September 19, 2016

Toil - Boil - Bubble: Fermented Drinks

It may not quite be October, but as I mentioned before, I can feel Fall crisping its way in and I'm super excited about some bubbling fermentations in my future.

I've only had one or two Cokes over the last couple of weeks and if you know me at all, you know I can't hardly stand to go even one day without at least one for a little pick-me-up at some point. They're my weakness and I'd blame my mother but I'm an adult now. I've been drinking a lot more hot tea throughout my work day as a replacement, and some fizzy store-bought probiotic drinks (or an occasional alcoholic beverage) or lemonade at home. I have this problem with not really drinking much water, even if it's sitting in front of me - if something has flavor I'm more likely to pick it up and take a sip without thinking about it. My point being I can't just replace Coke with water, but I can replace it with my own flavored, fuzzy drinks - ones that are actually good for your gut.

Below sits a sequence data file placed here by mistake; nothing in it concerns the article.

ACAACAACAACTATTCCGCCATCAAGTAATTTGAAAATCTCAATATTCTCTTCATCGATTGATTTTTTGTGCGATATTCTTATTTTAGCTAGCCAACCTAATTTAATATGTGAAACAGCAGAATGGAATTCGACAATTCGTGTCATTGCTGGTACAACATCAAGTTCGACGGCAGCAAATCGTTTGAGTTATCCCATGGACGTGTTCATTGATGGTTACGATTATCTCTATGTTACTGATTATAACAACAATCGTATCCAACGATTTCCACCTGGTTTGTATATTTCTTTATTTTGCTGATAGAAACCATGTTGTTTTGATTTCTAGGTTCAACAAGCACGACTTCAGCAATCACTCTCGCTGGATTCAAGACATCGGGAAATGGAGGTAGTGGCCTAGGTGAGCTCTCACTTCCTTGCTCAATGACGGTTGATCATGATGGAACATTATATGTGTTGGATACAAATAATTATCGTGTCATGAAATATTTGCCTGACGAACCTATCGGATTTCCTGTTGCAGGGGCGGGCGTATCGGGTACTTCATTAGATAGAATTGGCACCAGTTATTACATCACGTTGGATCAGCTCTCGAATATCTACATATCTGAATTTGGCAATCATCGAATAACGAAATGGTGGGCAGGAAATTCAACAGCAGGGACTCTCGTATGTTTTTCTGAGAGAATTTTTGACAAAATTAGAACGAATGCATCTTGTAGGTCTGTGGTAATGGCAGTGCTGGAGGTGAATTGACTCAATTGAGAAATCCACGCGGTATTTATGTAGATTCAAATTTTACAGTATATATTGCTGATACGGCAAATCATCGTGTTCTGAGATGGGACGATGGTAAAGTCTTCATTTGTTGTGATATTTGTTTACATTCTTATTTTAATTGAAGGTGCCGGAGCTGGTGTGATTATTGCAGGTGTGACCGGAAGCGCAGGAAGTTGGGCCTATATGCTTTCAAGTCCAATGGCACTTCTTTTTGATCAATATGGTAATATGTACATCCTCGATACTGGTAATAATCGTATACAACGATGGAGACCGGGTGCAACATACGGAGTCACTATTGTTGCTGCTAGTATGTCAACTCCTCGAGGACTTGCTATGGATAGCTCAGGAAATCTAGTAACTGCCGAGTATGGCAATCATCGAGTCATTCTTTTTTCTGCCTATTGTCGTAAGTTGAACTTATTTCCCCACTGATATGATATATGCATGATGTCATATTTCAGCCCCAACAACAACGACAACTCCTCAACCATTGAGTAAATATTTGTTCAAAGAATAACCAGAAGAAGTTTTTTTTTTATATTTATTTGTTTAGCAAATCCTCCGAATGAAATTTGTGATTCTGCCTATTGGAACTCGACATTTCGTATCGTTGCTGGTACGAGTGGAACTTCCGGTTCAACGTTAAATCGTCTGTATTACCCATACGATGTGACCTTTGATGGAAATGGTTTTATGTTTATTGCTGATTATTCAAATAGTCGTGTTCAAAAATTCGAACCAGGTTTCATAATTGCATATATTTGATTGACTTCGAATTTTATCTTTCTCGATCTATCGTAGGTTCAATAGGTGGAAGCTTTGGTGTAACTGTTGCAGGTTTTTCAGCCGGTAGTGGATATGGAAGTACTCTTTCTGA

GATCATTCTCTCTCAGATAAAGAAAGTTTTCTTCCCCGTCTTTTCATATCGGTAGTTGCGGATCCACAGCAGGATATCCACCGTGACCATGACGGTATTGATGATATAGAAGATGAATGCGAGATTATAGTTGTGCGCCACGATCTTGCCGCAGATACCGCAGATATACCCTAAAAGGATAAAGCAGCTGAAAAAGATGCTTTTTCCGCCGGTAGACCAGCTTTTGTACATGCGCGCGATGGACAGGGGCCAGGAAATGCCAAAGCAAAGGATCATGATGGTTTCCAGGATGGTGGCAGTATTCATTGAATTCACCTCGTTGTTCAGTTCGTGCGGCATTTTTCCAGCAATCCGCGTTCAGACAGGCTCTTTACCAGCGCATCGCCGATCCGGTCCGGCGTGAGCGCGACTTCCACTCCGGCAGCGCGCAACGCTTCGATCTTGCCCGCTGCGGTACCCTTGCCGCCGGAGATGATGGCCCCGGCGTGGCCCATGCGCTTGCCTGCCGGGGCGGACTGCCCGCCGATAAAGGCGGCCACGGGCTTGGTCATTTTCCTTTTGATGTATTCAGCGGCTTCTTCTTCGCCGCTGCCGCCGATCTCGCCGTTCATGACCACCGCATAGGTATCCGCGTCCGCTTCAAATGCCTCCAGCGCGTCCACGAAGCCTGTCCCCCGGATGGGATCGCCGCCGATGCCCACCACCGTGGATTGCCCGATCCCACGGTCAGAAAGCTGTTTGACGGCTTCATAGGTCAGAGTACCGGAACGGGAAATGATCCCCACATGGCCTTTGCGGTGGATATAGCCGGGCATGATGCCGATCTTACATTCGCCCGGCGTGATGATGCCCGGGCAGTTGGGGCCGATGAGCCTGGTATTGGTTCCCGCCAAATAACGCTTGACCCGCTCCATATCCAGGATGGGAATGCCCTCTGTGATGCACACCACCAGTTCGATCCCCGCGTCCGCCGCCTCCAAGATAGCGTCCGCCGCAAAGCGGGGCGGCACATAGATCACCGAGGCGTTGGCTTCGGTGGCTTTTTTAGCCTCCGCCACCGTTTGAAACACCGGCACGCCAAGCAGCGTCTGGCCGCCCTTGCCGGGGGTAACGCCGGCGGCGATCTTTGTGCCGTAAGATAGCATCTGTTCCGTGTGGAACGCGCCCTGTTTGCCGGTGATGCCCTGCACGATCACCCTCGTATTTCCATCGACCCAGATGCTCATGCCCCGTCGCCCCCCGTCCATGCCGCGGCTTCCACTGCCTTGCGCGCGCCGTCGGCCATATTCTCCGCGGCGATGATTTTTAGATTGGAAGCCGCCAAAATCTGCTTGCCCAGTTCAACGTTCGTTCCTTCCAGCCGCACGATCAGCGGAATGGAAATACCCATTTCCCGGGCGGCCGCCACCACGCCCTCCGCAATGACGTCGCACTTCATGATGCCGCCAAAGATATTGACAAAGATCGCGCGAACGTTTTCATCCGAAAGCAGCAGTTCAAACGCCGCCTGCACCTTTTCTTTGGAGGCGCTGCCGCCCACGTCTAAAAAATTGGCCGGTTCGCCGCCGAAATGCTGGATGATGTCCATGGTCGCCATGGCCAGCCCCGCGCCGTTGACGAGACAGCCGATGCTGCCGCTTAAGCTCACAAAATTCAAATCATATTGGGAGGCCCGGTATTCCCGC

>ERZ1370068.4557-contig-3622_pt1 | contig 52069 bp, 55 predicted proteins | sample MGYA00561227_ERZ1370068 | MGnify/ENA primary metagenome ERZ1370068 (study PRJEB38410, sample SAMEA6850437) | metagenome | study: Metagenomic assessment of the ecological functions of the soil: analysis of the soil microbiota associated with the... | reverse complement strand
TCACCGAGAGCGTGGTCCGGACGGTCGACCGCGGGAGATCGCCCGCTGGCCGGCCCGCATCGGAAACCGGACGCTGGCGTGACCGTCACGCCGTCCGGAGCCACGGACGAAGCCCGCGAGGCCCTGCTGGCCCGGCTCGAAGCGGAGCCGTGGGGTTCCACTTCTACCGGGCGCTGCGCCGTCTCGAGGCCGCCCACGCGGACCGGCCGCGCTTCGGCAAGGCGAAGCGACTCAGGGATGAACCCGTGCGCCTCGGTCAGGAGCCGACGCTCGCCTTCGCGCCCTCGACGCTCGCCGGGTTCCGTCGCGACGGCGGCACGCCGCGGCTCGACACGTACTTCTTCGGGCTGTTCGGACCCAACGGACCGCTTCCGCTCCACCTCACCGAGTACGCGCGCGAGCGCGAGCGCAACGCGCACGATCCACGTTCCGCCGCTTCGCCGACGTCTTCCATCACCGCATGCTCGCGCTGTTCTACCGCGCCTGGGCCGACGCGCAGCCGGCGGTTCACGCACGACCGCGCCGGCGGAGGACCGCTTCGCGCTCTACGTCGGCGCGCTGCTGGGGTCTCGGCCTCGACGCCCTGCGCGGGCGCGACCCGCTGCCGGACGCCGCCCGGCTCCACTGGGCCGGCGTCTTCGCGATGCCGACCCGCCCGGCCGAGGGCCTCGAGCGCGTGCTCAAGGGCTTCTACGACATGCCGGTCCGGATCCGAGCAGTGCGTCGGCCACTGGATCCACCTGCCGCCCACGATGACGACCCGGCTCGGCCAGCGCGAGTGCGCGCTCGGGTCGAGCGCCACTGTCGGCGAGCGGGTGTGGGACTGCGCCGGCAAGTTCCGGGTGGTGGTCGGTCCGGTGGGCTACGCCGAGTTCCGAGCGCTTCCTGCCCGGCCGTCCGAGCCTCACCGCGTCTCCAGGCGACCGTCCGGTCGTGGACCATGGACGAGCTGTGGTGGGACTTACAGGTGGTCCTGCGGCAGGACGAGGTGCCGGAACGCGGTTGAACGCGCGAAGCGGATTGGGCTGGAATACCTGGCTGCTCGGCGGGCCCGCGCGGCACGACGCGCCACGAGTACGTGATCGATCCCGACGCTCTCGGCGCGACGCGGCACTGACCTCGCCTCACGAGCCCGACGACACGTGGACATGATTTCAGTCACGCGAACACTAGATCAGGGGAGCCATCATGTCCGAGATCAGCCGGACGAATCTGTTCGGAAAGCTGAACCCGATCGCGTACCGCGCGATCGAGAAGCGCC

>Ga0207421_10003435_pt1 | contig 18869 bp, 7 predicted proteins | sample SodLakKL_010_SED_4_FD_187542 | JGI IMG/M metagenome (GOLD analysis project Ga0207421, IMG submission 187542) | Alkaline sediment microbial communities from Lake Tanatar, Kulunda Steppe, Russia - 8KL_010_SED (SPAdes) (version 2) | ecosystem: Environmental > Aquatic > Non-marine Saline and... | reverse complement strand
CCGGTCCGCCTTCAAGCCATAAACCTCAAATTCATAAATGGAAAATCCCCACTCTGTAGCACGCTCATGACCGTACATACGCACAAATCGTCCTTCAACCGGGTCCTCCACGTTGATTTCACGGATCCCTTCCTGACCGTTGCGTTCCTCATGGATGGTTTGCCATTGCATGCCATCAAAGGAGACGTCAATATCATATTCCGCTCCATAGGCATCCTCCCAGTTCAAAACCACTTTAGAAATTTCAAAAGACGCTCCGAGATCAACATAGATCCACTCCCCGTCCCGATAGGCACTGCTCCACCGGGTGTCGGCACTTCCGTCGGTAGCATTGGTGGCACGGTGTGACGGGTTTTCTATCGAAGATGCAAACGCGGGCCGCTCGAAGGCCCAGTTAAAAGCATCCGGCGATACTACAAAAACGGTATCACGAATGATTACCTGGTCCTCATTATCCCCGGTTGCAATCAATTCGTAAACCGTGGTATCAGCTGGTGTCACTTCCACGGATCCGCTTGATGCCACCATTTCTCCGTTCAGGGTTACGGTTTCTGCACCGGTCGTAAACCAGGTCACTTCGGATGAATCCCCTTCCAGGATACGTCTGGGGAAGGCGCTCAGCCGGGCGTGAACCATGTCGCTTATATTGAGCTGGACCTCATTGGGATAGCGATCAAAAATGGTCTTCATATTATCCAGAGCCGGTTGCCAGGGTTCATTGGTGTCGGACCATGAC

What's Kombucha? 

If you're not familiar with Kombucha, it's a fermented black or green tea that, legend has it, originated in the far east centuries ago. To brew it, one must obtain a SCOBY (I've never tried making my own SCOBY but it's supposed to be possible - but not exactly fool-proof and the consensus is that it's far easier to slice a piece off of someone else's).

SCOBY stands for Symbiotic Culture of Bacteria and Yeasts - it is also called a "Mother" or even a "mushroom" - but while similar, it is not technically a mushroom. I will warn you: if you've never seen one, they're kind of gross to newbies. They're slimy little pancakes that don't particularly smell the best. And when your tea begins to ferment, your virgin eyes may have difficulties deciphering between what looks healthy and what could be a sign your SCOBY's gone wrong. They're not particularly pretty unless you're one of those free love folks. And SCOBY's, when given love, grow more SCOBY's - to share with friends, to put in a SCOBY hotel, or if you're feeling really adventurous, to make some nutritious jerky.